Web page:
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Idaho women upset Seattle to win WAC tourney

Idaho's Stacey Barr recorded a double-double in Saturday's win. (Associated Press)
Idaho's Stacey Barr recorded a double-double in Saturday's win. (Associated Press)

Late 17-7 run propels Vandals into NCAA tournament

LAS VEGAS – They sang and danced their way into history and out of town, snagging the championship and taking pieces of the net as souvenirs.

Idaho coach Jon Newlee hung the remaining nylon from his neck for all to see, stood atop a ladder and waved a pair of scissors toward the Vandals’ pep band, toward his smiling players. He high-fived anyone he could find.

Newlee and his surprising Vandals, the picture of joy as they celebrated on the Orleans Arena floor, pulled off another upset here on Saturday afternoon, defeating regular-season champion Seattle University 67-64 in the WAC tournament title game to earn the school’s first NCAA tournament bid since 1985.

Idaho (17-15), which entered this tournament with a losing record, will likely land as a No. 16 seed in the NCAAs against one of the nation’s top teams.

But that’s a worry for next week. For now, they’re celebrating the school’s first WAC championship, an entirely positive storyline for an athletic department that had its share of turmoil in the last year.

“To go to the tournament is huge,” said sophomore guard Stacey Barr, who was named tournament MVP after scoring 16 points and grabbing 11 rebounds. “Even just to win this one is unbelievable.”

Believe it. The demons that plagued Idaho in close losses this season must have stayed in Moscow.

“I told these guys on Saturday that our luck was going to change in Vegas,” said Newlee, still wearing that net around his neck during his postgame press conference, and he was right.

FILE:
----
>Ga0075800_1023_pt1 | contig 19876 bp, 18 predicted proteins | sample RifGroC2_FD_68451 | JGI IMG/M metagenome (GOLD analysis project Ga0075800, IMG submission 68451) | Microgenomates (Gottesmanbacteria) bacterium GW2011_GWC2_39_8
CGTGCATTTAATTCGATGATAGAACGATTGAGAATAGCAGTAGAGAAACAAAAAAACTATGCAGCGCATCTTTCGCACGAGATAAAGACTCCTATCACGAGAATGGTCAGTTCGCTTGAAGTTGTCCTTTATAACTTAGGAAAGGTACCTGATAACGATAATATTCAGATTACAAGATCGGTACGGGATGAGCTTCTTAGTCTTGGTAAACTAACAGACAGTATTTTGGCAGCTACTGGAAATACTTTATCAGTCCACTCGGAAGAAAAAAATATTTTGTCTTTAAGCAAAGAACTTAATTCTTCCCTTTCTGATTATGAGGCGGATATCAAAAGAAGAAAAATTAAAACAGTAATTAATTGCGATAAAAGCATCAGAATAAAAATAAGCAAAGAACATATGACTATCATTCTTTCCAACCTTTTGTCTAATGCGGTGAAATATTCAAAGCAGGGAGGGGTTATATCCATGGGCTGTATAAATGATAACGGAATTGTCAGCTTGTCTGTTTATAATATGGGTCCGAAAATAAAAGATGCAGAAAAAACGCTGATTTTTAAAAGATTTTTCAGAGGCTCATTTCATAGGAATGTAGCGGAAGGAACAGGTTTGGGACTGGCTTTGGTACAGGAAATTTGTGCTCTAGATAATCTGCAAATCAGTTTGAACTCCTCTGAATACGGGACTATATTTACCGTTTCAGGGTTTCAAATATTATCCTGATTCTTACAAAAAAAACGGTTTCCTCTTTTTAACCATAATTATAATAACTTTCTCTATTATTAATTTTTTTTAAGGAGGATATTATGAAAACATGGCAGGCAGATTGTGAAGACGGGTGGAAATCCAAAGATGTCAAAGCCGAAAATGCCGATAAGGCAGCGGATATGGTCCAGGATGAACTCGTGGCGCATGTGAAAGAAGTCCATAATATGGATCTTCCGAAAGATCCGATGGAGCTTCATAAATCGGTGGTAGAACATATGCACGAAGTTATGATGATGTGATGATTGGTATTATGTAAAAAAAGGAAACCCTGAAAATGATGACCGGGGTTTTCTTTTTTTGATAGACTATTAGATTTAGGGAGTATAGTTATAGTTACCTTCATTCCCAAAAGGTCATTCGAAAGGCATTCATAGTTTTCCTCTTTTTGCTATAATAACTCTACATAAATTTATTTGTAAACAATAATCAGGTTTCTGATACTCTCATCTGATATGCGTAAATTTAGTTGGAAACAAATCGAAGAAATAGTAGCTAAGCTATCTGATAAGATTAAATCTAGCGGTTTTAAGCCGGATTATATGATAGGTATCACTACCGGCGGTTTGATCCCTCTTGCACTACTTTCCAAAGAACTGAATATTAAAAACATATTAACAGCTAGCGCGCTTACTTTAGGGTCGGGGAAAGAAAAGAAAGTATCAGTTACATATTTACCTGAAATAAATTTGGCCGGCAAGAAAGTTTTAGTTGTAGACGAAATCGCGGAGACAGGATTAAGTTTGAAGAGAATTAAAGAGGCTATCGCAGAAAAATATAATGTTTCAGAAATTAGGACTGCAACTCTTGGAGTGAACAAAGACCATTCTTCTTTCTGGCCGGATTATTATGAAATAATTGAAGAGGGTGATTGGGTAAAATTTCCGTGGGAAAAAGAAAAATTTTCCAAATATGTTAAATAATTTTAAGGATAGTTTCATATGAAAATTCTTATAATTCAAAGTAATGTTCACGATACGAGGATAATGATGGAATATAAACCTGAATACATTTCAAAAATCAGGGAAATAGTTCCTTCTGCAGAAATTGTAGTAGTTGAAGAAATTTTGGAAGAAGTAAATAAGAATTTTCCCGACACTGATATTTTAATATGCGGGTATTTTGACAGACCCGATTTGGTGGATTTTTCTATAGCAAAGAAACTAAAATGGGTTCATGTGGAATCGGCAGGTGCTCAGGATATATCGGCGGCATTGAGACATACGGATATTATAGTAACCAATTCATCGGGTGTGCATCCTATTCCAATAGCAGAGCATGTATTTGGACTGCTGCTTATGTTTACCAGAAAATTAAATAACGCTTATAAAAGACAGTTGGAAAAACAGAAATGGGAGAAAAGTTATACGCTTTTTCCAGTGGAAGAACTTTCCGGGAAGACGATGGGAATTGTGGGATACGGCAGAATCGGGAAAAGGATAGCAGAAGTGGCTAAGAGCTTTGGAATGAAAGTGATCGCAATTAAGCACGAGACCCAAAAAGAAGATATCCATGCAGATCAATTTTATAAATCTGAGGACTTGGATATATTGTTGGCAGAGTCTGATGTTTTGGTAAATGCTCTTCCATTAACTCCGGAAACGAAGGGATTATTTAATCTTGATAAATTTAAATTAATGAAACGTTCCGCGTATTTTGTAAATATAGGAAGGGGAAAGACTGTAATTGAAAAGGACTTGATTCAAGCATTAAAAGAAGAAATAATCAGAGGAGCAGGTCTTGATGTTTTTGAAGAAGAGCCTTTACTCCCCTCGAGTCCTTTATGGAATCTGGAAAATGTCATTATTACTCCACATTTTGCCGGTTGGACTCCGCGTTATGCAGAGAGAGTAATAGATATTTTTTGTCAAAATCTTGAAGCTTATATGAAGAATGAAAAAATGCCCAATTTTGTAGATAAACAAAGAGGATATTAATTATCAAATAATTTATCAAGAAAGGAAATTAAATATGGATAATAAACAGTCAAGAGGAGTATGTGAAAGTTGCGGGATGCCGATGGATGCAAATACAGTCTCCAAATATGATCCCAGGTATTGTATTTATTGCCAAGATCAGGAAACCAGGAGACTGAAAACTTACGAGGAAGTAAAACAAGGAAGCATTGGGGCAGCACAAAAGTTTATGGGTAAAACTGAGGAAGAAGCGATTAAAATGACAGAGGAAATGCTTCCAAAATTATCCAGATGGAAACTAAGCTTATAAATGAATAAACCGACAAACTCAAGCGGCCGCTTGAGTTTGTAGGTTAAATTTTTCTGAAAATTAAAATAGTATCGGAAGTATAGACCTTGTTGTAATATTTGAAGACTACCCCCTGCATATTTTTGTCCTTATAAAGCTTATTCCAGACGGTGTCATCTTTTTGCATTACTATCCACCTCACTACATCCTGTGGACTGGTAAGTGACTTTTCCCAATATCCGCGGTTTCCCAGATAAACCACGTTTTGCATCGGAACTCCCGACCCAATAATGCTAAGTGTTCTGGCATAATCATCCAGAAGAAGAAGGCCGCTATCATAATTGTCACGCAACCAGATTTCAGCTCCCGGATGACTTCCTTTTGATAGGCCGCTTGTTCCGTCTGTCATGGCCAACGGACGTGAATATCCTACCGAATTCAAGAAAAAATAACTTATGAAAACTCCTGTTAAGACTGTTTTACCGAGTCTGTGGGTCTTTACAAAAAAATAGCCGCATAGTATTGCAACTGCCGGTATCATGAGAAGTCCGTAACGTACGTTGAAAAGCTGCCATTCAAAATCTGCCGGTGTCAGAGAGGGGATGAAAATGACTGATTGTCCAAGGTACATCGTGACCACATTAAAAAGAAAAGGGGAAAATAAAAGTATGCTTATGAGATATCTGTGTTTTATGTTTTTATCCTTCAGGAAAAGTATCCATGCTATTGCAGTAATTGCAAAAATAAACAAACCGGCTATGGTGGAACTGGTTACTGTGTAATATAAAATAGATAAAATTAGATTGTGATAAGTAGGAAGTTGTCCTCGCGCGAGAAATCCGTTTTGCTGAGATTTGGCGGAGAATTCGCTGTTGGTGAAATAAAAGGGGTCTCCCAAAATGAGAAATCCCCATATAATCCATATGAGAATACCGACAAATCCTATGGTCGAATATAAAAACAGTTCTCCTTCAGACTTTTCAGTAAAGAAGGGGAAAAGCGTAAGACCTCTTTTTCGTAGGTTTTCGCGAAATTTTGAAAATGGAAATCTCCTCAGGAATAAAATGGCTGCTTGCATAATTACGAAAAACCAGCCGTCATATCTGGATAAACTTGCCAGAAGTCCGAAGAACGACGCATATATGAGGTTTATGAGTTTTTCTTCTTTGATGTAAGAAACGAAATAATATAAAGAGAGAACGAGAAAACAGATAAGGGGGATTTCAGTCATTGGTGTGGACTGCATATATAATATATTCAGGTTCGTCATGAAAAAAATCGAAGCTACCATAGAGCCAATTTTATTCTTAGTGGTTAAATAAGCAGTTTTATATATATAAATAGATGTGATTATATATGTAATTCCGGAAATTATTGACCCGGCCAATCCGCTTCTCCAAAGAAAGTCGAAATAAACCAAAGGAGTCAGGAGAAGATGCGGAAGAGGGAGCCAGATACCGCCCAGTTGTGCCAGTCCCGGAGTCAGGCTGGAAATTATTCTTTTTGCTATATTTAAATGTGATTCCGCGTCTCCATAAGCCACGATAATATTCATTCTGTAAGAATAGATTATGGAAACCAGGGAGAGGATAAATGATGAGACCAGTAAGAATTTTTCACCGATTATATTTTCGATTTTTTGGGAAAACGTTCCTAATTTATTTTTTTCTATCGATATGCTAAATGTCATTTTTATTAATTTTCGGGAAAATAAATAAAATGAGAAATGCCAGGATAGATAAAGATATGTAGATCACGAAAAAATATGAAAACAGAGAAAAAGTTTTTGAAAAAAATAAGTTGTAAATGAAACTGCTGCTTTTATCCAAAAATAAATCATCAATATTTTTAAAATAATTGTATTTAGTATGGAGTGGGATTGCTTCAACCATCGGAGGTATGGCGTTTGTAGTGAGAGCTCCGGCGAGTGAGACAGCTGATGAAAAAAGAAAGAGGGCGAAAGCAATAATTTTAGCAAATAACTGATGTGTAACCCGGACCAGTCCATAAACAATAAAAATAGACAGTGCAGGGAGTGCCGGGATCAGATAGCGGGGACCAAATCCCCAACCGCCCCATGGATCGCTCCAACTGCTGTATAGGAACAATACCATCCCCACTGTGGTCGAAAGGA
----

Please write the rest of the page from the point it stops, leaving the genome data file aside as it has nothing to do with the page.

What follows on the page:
The Vandals won their three games here by a combined seven points, including wins over two teams – No. 2 seed Utah State and Seattle – that had swept them in the regular season.

Each victory was decided in the final seconds, although Saturday’s probably shouldn’t have been quite as close. Idaho led 66-57 after Barr made a free throw with 33.7 seconds left, though a spate of turnovers and a couple of clutch baskets by the Redhawks gave Seattle the ball with a chance to tie the game on its final possession.

The Vandals turned over an inbounds pass with 7 seconds left, and Redhawks guard Sylvia Shephard had a decent look at a game-tying 3-point attempt that missed badly.

Daidra Brown grabbed the loose ball, hustled back behind the 3-point line and heaved a desperation shot just before the buzzer sounded, but it wasn’t close. Idaho players sprinted to midcourt to celebrate the school’s first NCAA bid since any of its players were born.

They did it despite committing 18 turnovers and being outrebounded 52-38. The Redhawks led 50-47 after Brown’s jumper with 6:40 to play. But Barr, Ali Forde and Alyssa Charlston sparked an 11-2 run that swung the game permanently in Idaho’s favor.

“Stacey and I were talking about how important it is once we get stops to be smart with the ball,” said Charlston, who scored 15 points and earned a spot on the all-tournament team.

The Vandals held Seattle to 33.8 percent shooting. Idaho made 50 percent of its second-half field-goal attempts, increasing its offensive efficiency after halftime for the second consecutive game.

Barr, who shot 5 for 10 from the field, scored all of her points in the second half.

“I don’t know what it was. Maybe I got a little bit of a break at halftime,” Barr said. “My shots started dropping and I got a couple lucky rolls.”

Newlee doesn’t yet know where Idaho will convene to watch Monday’s selection show. He hadn’t thought that far in advance.

But he knows what the scene might look like at the Corner Club, the famed Moscow bar that displays various Idaho sports memorabilia.

The party there, Newlee said, “might go on for a week or two.”

And, if they ask real nicely, maybe Newlee will donate that net for eternal display along with the rest of the old jerseys and championship tributes.

Or maybe he’ll wear the thing all the way home. He seemed to like the way it fit.